First instar D. carinata neonates were exposed to 0, 10 or 50 mg l-1 diethylenetriamine pentaacetic acid (DTPA) and 0.5 (normal), 1.5 (high) or 3.9 (very high) mg l-1 Fe, or 0, 1 or 10 mg l-1 DTPA and < 5 (low), 20 (normal) or 100 (high) mg l-1 Ca, in a two and one brood experiment, respectively. Daphnids exposed to 0 mg l-1 DTPA/3.9 mg l-1 Fe died within three days, while those exposed to 50 mg l-1 DTPA/0.5 mg l-1 Fe died after 6-9 days. The former was attributed to Fe toxicity, and the latter to DTPA toxicity. Daphnids exposed to 10 mg l-1 DTPA/3.9 mg l-1 Fe produced 56.3 ± 8.0 offspring per adult, which was similar to control daphnids (0 mg l-1 DTPA/0.5 mg l-1 Fe) at 63.5 ± 5.6 offspring per adult, but significantly greater than daphnids exposed to 10 mg l-1 DTPA at both 0.5 and 1.5 mg l-1 Fe. Chemical equilibrium modelling indicated that the decrease in DTPA toxicity at high Fe concentrations was potentially due to an increase in the amount of available Fe, not to the total binding-out of DTPA with Fe, as was initially suspected. When exposed to Ca concentrations of < 5 mg l-1, growth rate of D. carinata was severely reduced, and reproductive maturity delayed. However, when also exposed to 1 mg l-1 DTPA, there was a further reduction in growth rate and associated parameters, while at 10 mg l-1 DTPA/< 5 mg l-1 Ca, all daphnids died. Chemical equilibrium modelling indicated that the increase in DTPA toxicity at very low Ca concentrations was potentially due to a further decrease in the amount of available Ca, as a result of chelation by DTPA. The major effects observed at 1 mg l-1 DTPA/< 5 mg l-1 Ca would most likely result in adverse population level consequences, and may be of environmental concern.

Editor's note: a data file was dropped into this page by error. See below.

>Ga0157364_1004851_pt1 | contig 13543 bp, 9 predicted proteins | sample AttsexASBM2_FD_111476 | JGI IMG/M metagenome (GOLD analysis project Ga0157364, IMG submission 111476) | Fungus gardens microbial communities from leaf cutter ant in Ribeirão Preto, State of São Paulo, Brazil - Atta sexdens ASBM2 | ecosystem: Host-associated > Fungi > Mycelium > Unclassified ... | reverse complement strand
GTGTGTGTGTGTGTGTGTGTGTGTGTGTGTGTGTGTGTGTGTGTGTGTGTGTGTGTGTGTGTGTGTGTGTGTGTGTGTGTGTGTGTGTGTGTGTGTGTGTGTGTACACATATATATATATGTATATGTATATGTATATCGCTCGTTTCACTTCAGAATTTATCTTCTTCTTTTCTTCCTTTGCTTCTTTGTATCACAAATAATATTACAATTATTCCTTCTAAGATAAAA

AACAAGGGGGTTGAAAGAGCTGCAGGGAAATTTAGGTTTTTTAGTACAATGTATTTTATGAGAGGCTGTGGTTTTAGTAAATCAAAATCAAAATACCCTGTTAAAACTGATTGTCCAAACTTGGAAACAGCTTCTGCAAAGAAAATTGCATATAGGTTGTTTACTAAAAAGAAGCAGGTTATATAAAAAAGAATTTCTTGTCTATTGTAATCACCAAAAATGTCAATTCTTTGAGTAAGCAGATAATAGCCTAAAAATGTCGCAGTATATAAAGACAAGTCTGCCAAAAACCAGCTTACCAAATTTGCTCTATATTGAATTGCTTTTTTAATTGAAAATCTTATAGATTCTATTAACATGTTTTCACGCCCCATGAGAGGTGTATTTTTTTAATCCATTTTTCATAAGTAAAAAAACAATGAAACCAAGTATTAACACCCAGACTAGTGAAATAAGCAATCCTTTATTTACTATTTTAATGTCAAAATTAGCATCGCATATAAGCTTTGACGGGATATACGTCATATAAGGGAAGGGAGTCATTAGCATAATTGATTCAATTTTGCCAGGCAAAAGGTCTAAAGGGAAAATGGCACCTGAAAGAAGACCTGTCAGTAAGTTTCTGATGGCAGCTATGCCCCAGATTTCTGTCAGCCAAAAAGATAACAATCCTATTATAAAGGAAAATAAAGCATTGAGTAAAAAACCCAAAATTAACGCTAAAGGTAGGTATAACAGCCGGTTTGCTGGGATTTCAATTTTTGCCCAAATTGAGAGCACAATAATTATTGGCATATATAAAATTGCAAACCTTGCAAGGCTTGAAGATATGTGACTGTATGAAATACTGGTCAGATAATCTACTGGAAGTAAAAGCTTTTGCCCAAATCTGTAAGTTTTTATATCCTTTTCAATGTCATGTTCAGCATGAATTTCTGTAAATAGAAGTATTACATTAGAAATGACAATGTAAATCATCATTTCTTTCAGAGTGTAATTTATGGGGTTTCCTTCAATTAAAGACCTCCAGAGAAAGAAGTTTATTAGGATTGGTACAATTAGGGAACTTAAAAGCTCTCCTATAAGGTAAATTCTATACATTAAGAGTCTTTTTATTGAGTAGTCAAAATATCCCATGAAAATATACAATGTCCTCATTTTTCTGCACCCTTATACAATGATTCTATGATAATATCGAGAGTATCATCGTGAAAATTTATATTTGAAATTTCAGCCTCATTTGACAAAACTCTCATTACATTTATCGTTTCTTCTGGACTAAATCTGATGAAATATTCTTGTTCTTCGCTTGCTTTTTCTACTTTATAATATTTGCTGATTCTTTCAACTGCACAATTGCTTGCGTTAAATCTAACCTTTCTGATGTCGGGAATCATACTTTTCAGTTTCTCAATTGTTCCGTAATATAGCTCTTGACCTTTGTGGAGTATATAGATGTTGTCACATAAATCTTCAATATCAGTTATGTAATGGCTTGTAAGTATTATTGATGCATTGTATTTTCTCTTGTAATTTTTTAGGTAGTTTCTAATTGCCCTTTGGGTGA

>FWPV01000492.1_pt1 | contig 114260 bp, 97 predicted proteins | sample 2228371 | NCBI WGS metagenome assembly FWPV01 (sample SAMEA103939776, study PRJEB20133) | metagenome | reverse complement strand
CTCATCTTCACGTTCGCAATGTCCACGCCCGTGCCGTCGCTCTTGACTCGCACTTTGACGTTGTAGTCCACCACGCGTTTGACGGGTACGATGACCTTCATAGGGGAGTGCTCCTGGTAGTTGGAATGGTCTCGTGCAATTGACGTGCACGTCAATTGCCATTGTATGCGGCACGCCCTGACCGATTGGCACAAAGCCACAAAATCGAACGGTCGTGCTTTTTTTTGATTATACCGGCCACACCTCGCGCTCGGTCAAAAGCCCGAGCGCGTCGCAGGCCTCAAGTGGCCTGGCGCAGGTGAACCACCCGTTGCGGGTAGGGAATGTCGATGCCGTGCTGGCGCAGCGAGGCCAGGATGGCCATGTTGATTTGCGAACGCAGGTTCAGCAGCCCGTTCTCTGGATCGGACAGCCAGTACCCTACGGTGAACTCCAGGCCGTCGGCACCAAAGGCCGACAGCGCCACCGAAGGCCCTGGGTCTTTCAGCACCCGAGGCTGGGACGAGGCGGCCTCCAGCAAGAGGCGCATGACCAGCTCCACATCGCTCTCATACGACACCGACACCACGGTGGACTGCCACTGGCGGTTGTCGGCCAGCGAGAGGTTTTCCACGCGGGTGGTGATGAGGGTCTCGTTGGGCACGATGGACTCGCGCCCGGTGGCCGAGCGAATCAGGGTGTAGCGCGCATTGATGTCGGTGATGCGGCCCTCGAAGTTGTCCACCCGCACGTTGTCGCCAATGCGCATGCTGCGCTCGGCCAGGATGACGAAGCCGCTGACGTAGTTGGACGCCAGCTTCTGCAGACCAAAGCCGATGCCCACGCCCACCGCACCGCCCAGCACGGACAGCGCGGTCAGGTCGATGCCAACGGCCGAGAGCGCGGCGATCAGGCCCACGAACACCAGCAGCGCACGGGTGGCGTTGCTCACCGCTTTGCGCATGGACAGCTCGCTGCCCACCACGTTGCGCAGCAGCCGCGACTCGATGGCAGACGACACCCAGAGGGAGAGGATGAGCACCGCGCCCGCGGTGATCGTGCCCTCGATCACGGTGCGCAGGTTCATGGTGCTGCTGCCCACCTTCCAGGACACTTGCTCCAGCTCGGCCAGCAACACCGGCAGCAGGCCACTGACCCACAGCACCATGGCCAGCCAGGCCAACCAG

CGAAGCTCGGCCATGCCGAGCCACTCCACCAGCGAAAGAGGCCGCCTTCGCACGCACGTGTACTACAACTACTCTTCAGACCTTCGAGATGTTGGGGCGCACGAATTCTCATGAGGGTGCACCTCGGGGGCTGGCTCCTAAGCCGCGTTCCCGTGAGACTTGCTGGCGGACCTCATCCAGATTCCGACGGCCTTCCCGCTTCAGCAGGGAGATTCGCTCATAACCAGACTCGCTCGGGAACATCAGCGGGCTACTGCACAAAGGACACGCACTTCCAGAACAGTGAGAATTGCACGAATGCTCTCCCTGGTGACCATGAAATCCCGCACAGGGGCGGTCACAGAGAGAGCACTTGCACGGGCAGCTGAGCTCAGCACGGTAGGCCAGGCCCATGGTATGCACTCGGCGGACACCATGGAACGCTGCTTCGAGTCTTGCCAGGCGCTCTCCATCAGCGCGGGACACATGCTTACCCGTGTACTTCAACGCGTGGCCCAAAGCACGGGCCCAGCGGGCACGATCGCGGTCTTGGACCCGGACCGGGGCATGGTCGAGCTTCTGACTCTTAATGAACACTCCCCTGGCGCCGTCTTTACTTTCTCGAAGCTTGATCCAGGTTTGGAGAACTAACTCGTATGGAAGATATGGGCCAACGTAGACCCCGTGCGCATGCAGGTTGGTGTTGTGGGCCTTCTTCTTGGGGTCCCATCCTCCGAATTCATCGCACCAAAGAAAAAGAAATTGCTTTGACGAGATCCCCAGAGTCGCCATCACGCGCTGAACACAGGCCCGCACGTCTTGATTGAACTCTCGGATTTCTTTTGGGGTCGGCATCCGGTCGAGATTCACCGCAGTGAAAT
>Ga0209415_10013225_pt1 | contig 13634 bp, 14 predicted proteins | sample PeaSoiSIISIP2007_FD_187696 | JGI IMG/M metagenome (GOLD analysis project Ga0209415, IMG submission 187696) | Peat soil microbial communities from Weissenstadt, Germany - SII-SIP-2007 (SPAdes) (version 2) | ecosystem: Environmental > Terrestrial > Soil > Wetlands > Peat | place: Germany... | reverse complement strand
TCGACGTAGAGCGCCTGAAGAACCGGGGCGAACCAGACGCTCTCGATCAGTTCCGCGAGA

ASJC Scopus subject areas